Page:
When it came to the crunch, Barisan Nasional parliamentarians failed to support the coalition in the Dewan Rakyat and that was why the government came perilously close to losing the vote on Budget 2010 on Monday night.
At least, this is how Pakatan Rakyat chief whip Azmin Ali has read the situation, as he questioned the BN representatives’ commitment to premier Najib Abdul Razak’s economic and financial policies.
The Supply Bill was passed on a night of high drama, with 64 votes for and 63 against the budget proposals that Najib had tabled in October in his capacity as finance minister.
Azmin (left), the Gombak MP and PKR vice-president, claimed to have received information that several BN MPs were not happy with the budget proposals.
“The debate went on for a long time. They listened to what the opposition had to say. We not only advised the government, but also came up with alternatives to the economic policy. Several BN MPs were confident of Pakatan’s ability to come up with a (more realistic) policy,” he said.
“If they had voted against the budget, they could have been in trouble. As such, they chose a safer decision by not turning up at all during the voting.
Azmin himself was not present in the House when the speaker called a bloc vote, as he was on medical leave after performing the haj(pilgrimage) in Mecca.
Without sufficient BN members, Najib and several other ministers and deputies had to rush back to ensure that the bill was passed. A defeat would be a major embarrassment for the prime minister and would have been seen as a vote of no confidence in the government.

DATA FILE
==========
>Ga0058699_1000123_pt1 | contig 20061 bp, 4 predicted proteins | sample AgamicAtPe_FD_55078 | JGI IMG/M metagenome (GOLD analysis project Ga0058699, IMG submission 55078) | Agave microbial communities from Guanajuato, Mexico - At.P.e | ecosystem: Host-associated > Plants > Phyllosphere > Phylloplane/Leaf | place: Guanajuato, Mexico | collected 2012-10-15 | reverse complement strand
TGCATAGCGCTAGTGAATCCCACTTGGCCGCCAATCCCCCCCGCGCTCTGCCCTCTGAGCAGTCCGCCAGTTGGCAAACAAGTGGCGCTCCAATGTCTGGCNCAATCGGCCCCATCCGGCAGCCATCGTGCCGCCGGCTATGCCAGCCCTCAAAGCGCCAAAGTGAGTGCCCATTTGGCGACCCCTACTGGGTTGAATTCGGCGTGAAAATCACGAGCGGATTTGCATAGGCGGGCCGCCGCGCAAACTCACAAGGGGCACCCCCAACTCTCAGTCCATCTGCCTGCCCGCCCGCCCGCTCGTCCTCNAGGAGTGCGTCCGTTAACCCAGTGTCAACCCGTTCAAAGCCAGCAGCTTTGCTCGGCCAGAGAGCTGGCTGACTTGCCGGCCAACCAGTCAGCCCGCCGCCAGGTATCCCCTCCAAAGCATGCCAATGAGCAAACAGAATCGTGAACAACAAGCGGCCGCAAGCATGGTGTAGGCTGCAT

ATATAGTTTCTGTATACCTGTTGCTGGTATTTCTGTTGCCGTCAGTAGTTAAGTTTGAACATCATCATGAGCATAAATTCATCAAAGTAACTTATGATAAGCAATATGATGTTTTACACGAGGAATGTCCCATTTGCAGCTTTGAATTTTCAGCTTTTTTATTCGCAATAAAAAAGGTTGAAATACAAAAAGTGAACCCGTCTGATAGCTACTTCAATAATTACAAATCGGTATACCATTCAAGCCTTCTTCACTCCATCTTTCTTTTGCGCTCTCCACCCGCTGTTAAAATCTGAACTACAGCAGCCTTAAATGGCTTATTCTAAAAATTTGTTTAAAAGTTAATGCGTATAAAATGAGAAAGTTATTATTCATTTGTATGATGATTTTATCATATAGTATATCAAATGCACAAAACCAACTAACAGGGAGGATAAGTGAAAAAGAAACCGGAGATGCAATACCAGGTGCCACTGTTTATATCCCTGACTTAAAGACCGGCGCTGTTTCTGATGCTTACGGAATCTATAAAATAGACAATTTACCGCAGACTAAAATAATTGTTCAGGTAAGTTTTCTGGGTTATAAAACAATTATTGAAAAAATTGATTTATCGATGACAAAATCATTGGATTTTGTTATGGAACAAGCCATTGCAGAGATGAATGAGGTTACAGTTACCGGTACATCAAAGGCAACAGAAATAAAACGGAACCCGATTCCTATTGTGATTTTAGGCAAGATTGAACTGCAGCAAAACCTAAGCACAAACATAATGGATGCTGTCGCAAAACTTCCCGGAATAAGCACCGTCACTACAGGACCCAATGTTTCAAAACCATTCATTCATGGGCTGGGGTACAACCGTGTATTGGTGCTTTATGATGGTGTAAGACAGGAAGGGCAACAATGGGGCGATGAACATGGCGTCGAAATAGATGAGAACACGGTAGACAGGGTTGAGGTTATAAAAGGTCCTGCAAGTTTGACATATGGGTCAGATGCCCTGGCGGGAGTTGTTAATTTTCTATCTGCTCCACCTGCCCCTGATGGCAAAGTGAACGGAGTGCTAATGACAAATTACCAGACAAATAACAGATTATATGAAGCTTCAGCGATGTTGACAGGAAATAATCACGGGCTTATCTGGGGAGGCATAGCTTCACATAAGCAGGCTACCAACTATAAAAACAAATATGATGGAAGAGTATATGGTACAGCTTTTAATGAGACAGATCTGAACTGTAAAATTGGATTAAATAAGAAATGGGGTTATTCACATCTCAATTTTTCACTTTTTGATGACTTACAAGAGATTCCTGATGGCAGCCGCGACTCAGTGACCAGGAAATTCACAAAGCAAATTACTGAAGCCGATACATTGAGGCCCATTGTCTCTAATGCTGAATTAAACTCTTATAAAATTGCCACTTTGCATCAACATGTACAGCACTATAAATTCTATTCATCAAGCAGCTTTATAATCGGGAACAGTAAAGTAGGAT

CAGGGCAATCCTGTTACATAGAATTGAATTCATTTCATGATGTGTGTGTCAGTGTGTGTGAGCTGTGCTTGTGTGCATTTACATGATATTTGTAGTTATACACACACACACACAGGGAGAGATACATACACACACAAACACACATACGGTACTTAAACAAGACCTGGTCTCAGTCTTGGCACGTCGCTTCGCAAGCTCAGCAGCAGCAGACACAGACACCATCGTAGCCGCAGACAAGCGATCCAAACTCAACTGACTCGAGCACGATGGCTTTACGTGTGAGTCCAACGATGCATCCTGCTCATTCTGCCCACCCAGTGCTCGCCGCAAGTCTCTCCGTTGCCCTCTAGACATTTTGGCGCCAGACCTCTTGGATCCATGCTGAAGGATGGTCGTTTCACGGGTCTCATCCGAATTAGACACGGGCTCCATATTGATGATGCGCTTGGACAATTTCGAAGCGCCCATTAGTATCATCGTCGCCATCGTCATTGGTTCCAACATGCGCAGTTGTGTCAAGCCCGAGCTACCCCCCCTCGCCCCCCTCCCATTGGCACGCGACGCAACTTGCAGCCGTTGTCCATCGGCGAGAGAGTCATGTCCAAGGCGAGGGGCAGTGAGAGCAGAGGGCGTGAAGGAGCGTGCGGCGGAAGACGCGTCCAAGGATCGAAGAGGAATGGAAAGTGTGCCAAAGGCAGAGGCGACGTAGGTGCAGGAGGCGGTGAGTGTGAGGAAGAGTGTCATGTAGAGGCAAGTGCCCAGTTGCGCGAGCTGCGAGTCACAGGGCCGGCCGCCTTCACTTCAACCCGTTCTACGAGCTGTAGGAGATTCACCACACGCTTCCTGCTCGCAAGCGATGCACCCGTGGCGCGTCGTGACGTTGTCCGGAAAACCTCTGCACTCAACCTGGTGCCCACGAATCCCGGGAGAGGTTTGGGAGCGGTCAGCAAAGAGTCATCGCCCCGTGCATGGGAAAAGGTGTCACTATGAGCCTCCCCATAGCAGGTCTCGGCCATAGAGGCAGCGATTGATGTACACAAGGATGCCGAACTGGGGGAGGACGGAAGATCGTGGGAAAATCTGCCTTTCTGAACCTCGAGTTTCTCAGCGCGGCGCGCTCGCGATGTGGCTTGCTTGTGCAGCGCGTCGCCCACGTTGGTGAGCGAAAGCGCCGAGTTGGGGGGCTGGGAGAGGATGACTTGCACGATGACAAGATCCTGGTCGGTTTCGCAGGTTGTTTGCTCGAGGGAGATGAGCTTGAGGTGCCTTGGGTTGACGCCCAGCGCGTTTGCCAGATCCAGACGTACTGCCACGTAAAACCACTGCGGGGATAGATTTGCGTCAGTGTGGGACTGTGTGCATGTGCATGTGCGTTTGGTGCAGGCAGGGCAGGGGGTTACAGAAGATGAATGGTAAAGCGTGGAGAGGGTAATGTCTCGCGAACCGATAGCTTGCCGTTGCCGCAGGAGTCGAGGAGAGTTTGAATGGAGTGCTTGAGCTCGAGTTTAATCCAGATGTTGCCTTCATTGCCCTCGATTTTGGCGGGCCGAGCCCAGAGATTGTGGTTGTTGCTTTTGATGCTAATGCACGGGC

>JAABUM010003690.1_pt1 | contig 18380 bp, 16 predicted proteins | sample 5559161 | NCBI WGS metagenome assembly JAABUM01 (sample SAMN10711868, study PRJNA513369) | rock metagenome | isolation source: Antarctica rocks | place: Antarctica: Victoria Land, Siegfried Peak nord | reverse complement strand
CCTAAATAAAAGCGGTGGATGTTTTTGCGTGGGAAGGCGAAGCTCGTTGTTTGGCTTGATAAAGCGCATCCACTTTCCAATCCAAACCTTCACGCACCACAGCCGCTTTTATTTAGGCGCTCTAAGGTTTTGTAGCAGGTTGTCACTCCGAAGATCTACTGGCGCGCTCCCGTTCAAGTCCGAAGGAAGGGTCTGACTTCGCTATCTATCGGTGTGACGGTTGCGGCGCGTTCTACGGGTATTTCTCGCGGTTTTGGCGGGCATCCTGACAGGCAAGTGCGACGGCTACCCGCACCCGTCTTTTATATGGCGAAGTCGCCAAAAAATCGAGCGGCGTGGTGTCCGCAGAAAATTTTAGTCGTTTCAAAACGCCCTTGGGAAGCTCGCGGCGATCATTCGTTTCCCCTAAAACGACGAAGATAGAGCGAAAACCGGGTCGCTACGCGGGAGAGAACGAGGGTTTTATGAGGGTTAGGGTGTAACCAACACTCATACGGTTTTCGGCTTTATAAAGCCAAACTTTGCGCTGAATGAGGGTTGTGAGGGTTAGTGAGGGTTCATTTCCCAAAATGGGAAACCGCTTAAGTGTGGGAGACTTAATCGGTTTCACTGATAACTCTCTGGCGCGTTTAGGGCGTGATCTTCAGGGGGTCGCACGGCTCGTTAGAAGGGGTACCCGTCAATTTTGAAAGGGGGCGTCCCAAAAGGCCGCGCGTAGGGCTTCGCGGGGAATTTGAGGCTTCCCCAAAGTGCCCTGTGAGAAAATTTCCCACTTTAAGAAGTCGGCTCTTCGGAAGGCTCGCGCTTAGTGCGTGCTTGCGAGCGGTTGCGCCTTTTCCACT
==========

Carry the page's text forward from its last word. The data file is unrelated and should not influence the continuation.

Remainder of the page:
Pakatan turnout defended
Pakatan, which controls 82 seats, also had a lower turnout on the night. Had several more of its MPs been present, they could have defeated the bill and created history.
However, Azmin rose to their defence, saying many “were on the ground on their own programmes”.
“The secretariat is gathering more information on the (absent) MPs. I was told that some were abroad, for instance, Mahfuz Omar (right) (PAS-Pokok Sena) was on his way back from Jakarta,” he said.
He dismissed the speaker’ssuggestion that Pakatan had taken advantage of the situation to push for a vote of no-confidence.
“No, this (procedure) is provided for in the Standing Orders and we exercised the option to prove a point. We wanted to send a strong message to the government about the situation on the ground, that the people are not happy with the way the economy is being handled,” explained Azmin.
“This was not a childish move, we were serious about it. I think those who were more childish were MPs from BN because they were not serious about (the proceedings). They should have have taken part in the debate and showed support, but did not do so.”